تمایلات بازار و سهام بازده:بازبینی ناهنجاری SAD
|کد مقاله||سال انتشار||تعداد صفحات مقاله انگلیسی||ترجمه فارسی|
|13351||2010||19 صفحه PDF||سفارش دهید|
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Publisher : Elsevier - Science Direct (الزویر - ساینس دایرکت)
Journal : Journal of Banking & Finance, Volume 34, Issue 6, June 2010, Pages 1308–1326
Widely-cited research by Kamstra et al. (2003) argues that changes in mood resulting from Seasonal Affective Disorder (SAD) drive changes in investor risk aversion and cause seasonal patterns in aggregate stock returns around the world. In this paper we reexamine the so-called SAD effect by replicating and extending Kamstra et al. (2003). We study the psychological underpinnings of the SAD hypothesis and show that the time-series predictions of the SAD model do not correspond to the seasonal patterns in depression found in the general population. We also investigate the cross-sectional prediction that SAD has a greater effect on stock markets in countries where SAD is more prevalent and find no relation between the prevalence of SAD and stock returns. Finally, we document that the SAD effect is mechanically driven by an overlapping dummy-variable specification and higher returns around the turn of the year.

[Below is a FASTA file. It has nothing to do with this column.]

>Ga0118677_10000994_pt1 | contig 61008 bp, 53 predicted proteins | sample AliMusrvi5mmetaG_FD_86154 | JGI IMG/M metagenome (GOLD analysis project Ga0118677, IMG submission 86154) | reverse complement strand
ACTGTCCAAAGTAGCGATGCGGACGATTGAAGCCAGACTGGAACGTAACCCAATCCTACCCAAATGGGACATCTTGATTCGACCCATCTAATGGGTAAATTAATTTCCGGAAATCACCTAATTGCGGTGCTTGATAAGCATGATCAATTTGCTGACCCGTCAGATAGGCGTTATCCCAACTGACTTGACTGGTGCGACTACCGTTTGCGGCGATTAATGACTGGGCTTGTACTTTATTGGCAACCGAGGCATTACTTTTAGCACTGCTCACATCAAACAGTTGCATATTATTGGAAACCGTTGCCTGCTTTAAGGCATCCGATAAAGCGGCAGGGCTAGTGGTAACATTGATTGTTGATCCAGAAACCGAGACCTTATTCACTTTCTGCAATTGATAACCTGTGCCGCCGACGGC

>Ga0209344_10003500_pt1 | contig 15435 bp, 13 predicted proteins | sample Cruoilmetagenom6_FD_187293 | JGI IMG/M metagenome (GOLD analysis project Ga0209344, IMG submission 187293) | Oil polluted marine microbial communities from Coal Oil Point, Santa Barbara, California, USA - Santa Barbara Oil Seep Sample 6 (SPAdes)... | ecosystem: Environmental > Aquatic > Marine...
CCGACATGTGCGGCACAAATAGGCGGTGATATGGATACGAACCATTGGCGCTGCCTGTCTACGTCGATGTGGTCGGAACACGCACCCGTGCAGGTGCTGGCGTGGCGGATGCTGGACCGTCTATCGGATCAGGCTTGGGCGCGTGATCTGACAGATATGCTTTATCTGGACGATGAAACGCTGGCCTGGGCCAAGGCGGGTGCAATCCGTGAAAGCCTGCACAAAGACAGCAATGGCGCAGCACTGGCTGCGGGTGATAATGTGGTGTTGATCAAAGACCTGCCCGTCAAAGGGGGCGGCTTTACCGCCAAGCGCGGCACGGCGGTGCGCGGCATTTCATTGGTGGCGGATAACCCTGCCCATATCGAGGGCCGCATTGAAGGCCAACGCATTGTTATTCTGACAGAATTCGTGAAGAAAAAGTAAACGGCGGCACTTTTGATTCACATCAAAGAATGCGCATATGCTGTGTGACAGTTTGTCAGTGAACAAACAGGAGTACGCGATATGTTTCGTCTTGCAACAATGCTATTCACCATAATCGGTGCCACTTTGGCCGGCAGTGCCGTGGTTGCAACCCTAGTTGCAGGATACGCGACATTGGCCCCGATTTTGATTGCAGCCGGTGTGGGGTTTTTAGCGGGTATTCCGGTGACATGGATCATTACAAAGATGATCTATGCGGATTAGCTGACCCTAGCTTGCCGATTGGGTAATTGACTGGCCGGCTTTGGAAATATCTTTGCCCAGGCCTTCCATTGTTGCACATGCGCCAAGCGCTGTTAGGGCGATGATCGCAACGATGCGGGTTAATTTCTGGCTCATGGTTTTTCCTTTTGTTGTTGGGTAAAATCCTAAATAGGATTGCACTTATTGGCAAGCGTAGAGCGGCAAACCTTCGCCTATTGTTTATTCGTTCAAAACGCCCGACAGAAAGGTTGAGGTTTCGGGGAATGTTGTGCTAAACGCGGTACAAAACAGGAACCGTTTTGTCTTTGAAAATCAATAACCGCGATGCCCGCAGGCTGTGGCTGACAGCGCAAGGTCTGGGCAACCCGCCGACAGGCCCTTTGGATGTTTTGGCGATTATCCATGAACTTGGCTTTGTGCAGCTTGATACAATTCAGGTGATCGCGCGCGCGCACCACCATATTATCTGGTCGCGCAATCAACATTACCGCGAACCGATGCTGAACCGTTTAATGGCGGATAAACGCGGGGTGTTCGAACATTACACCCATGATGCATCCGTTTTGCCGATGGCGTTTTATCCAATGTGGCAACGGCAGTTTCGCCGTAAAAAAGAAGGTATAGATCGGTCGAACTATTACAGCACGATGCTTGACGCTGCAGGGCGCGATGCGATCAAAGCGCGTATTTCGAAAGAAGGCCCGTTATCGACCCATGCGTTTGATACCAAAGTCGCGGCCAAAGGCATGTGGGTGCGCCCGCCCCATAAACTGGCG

Seasonality in international stock returns has been known for decades (Rozeff and Kinney, 1976 and Gultekin and Gultekin, 1983). As Fig. 1 shows, the average monthly global stock returns are negative in September and extremely positive around the turn of the year. Full-size image (20 K) Fig. 1. Average monthly return around the world. The figure above plots the equally weighted average monthly index return for all countries included in this study. For each country we select one index and calculate continuously compounded monthly returns from daily data (for the US we select the S&P 500, for the UK, the Datastream Total Market Index). Then we calculate the simple monthly average return across all 35 indices, excluding the US, in the given month. We only calculate average returns if all series are available. For this reason the series covers 1993 through 2008. Then we average across all years and the average is presented above. The US series is the average over 1948 through 2008. Figure options Do these seasonalities in stock returns represent an exploitable violation of the efficient market hypothesis? Not if they are pure coincidence. In other words these seasonalities may be apparent ex post, but investors could not have profited because they did not know about them ex ante ( Wu and Zhang, 2009). If they are predictable ex ante, stock return seasonals constitute an important challenge to the efficient market hypothesis because rational traders should be able to exploit them for large economic gains. Not all traders are rational, however. There is a large literature in financial economics documenting that sentiment affects investor behavior ( Kahneman and Tversky, 1979, Odean, 1998a, Odena, 1998b, Odean, 1999, Barber and Odean, 2000, Barber and Odean, 2001, Barber and Odean, 2002, Grinblatt and Keloharju, 2000, Grinblatt and Keloharju, 2001a, Grinblatt and Keloharju, 2001b, Grinblatt and Keloharju, 2008 and Lo et al., 2005). It therefore comes as no surprise that financial researchers investigate whether predictable patterns in investor behavior cause predictable patterns in stock returns. An influential article in the American Economic Review by Kamstra et al. (2003) (hereafter, KKL2003) argues that a psychological condition called Seasonal Affective Disorder (SAD) drives changes in the risk aversion of the marginal investor and causes the seasonal patterns in stock return displayed in Fig. 1. SAD is a mood disorder in which individuals suffer from depression as a result of fewer daylight hours in fall and winter. 1 KKL2003 hypothesizes that the onset of seasonal depression results in greater risk aversion in the affected subset of investors, who therefore sell stock, decreasing prices in the fall as the days get shorter. As the days lengthen and the mood of these seasonally depressed investors improves in winter, they buy stock, driving up prices. Expected returns as predicted by the SAD model are plotted in Fig. 2 for several markets. KKL2003 examines stock index returns from nine countries (12 indices) and reports statistically significant negative coefficients on a fall dummy and significant positive coefficients on a SAD measure 2 for six out of nine countries.